I was given this recipe, and two others, from a friend of my mother’s, Marge Eckert. She found it in the newspaper at the time of Prince Charles and Diana’s wedding. I hope the Royal chefs served them, a lot of them, for one leads to another.
In May, 2011, I took a batch to dear friends, Don and Dottie Dooley. Dottie was not feeling her best. Later, they insisted, several different times, that they were the best scones that they had ever tasted. I may not have said so, but I agreed.
In the recipe, I mention chilling the scones before baking. I was taught to do that when I took a one-time, Northwestern Michigan College, scone, cooking class. When cold butter expands in the hot oven, it makes air pockets, causing the scones to become light and airy. The chef was also adamant about not over baking the scones. He said that even a minute too long would dry them out. And, he wanted all our scones out of the oven in 15 minutes! Flat! Let them finish baking on the baking sheet after removing them from the oven, was heard more than once.
The scones for a 2016 Bible Study were baked in an 8-section scone pan using ¾ batch of dough. Although full recipe scones are beautiful, they are a little large for those who have just eaten breakfast at home. I could really use two more scone pans! Amazon sells them…a Nordic Ware Scottish Scone Pan. Christmas is closing in, I hope Ron reads this.
If not using a scone pan, I suggest using a full recipe, and dividing the recipe into two circles, 8 inches wide, and slicing for a total of 16 servings.
For chopped, dried fruit I choose two of the following: apricots, cherries, mangoes, dates, or pineapple. I usually use pecans or walnuts, but prefer pecans. For the scones pictured, I used equal amounts of mangoes, dates, and pecans.
It surprises me a bit, but currently, at brunches and coffees, scones seem to be preferred over muffins, sweet rolls, and cookies. I am not sure why, maybe it’s just a phase.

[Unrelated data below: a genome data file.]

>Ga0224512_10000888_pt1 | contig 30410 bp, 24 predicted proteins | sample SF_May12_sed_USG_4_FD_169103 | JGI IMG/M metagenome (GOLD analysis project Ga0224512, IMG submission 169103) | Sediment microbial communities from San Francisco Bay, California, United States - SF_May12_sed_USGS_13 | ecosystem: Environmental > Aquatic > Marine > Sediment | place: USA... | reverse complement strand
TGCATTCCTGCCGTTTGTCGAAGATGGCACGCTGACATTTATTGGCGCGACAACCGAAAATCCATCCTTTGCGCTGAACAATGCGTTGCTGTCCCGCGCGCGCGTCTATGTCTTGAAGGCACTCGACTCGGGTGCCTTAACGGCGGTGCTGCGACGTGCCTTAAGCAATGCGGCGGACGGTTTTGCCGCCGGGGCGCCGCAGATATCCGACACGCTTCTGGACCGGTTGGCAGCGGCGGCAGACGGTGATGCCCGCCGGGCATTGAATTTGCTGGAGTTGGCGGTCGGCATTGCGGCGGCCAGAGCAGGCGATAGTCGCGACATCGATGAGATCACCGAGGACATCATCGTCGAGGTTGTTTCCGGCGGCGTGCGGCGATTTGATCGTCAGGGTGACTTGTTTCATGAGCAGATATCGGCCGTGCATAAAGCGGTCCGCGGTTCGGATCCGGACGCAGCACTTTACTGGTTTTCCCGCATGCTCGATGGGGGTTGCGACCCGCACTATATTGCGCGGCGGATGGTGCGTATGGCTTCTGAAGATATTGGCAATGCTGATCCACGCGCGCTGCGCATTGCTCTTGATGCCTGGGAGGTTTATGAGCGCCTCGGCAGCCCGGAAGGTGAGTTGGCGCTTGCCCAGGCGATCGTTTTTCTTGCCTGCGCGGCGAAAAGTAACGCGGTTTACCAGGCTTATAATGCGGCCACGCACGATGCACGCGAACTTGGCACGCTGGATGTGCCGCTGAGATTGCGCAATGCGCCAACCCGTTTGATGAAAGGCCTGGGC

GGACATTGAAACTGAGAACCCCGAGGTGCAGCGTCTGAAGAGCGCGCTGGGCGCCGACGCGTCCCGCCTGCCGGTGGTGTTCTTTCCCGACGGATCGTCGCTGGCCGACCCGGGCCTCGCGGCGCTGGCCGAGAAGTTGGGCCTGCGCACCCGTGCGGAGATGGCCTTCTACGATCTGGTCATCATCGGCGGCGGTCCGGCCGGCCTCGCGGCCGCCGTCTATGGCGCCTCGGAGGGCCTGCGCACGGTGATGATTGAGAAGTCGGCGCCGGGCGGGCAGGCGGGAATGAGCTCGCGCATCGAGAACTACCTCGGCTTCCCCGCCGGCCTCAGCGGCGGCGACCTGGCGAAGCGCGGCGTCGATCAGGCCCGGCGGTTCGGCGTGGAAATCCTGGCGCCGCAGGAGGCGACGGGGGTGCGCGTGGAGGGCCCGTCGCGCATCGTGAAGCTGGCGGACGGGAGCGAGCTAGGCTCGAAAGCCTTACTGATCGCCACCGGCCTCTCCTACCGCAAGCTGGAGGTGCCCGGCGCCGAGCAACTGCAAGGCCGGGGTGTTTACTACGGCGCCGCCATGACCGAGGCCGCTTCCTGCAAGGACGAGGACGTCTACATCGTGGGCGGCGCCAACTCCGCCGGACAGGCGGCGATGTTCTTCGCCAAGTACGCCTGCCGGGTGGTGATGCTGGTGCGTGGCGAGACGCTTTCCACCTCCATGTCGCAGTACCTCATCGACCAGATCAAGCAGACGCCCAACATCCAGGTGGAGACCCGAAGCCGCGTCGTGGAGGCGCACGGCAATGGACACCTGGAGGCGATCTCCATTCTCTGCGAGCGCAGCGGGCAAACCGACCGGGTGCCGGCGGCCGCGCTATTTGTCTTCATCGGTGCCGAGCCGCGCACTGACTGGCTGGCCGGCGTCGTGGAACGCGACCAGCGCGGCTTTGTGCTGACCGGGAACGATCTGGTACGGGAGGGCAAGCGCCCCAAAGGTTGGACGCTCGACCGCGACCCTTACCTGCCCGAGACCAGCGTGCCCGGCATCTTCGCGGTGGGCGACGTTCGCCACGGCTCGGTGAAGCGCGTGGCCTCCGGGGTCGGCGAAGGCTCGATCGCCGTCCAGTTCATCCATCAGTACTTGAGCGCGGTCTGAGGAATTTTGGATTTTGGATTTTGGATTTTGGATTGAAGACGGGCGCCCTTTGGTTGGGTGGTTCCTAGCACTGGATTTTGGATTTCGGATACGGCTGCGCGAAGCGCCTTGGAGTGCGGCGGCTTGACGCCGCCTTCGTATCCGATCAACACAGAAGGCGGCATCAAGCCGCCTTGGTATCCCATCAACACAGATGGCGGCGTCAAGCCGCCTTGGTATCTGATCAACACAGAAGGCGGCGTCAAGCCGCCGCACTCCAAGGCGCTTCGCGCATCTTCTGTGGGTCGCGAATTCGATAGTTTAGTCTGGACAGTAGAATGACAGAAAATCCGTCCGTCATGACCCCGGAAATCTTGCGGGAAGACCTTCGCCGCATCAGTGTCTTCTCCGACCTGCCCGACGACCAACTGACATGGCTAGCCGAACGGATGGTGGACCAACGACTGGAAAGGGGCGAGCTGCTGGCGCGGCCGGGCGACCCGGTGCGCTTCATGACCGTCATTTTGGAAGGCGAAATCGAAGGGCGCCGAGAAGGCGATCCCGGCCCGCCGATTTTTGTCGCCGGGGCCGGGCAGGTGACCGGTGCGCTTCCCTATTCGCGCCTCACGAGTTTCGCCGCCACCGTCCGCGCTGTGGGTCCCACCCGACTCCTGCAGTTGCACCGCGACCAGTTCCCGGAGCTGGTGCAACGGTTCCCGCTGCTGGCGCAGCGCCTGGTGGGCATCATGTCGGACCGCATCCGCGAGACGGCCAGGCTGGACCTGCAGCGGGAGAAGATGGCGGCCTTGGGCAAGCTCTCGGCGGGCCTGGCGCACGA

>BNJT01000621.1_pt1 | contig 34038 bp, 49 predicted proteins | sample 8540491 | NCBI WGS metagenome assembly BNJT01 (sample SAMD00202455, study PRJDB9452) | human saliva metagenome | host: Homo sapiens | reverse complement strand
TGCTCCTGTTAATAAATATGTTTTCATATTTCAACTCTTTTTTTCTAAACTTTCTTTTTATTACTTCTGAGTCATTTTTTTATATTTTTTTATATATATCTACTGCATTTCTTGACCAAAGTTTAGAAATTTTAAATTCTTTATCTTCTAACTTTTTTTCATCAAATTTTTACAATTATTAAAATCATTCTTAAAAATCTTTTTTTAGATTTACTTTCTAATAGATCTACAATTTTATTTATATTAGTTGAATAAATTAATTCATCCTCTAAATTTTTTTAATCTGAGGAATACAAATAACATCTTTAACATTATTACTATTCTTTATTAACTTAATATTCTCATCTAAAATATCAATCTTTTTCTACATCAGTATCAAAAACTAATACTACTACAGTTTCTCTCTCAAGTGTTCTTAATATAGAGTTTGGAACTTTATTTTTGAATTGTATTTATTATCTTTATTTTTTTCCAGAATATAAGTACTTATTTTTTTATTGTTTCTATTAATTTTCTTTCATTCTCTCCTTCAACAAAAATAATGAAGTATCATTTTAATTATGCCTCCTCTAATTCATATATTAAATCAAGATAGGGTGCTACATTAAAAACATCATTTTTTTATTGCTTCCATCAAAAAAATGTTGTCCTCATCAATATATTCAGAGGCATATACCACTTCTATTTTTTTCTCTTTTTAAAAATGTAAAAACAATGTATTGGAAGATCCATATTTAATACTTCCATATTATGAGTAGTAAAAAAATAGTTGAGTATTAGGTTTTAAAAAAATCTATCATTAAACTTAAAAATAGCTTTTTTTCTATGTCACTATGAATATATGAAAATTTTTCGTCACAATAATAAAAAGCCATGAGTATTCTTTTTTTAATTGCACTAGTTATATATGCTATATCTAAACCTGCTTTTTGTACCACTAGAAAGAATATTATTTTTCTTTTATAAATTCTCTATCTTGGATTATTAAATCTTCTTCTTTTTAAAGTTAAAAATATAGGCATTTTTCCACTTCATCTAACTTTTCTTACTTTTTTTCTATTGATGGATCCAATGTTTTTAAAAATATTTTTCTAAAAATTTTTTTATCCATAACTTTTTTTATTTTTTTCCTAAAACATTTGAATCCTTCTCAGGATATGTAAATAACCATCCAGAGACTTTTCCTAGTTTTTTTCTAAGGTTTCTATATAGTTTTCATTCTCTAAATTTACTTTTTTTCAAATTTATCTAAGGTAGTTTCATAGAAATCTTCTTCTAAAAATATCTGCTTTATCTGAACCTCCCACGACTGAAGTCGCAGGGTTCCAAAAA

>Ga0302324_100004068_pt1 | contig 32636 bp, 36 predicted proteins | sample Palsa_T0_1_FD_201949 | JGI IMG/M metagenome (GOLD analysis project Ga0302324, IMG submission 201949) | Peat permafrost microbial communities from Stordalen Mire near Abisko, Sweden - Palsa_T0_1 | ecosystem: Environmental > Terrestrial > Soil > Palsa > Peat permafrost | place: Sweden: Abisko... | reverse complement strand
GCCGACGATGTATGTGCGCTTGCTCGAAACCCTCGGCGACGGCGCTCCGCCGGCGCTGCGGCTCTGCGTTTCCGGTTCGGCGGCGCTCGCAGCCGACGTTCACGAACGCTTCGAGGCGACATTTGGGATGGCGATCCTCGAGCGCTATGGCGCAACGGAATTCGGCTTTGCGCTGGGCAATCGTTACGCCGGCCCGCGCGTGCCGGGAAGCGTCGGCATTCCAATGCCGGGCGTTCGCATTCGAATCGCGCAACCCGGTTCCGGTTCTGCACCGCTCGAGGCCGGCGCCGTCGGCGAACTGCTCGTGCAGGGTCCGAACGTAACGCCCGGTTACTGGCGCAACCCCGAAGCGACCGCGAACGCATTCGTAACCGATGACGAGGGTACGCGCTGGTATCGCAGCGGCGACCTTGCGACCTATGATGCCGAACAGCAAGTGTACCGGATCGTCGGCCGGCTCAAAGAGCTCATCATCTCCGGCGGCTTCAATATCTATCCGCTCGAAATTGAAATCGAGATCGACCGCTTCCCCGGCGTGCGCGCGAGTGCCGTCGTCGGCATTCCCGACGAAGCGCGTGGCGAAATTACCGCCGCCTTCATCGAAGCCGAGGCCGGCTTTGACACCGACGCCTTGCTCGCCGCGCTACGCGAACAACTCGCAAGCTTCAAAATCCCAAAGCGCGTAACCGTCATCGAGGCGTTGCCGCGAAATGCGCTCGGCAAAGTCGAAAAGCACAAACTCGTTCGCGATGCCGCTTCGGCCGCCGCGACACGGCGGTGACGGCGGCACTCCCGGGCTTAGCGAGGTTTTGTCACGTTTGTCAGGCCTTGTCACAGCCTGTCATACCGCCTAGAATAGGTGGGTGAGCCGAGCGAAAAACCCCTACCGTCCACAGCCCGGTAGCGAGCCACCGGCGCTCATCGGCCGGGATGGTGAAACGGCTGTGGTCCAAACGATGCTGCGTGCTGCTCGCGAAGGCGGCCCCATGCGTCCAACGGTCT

|Royal Wedding Scone|| |
- 2 & ¾ cup all-purpose flour
- ⅓ cup sugar
- 4 t. baking powder
- ¼ t. salt
- ½ cup + 2 T. butter, melted
- 1 cup heavy cream
- ¼ cup sour cream
- 1 t. vanilla extract
- 1 & ½ dried fruit and nuts
- coarse sugar, optional
- If not using a scone pan, line a baking sheet with parchment paper.
- In a large bowl, whisk together the flour, sugar, baking powder, and salt.
- Add the melted butter and stir until well distributed.
- Mix together cream, sour cream, and vanilla.
- Blend with dry ingredients.
- Mix together dried fruit and nuts.
- Add the fruit and nuts until just distributed. (I usually use two fruits, and pecans.)
- Turn the dough onto a lightly floured surface.
- Do not knead.
- Pat the dough into a circle about ¾ inch thick and 10 to 8 inches across (8 inches for scone pan).
- Cut the circle into 8 wedges.
- Transfer each wedge to scone pan or prepared baking sheet.
- Cover and refrigerate for 2 hours.
- This allows the butter to harden, to create flakiness as the butter expands in the oven.
- While the scones chill, heat the oven to 400.
- If desired, you may sprinkle the tops of the scones with coarse sugar.
- I usually opt, after they cool slightly, to circle drizzle frosting on them. Frosting recipe follows.
- Bake for 18 minutes, or until there is just a very, very slight edge browning on one or two.
- Let them finish baking on the baking sheet.
- Cool. Do not over bake.
- cup powdered sugar
- & ½ tbsp water (or more)
- /4 teaspoon vanilla
- Blend, and drizzle on 'almost' hot scones.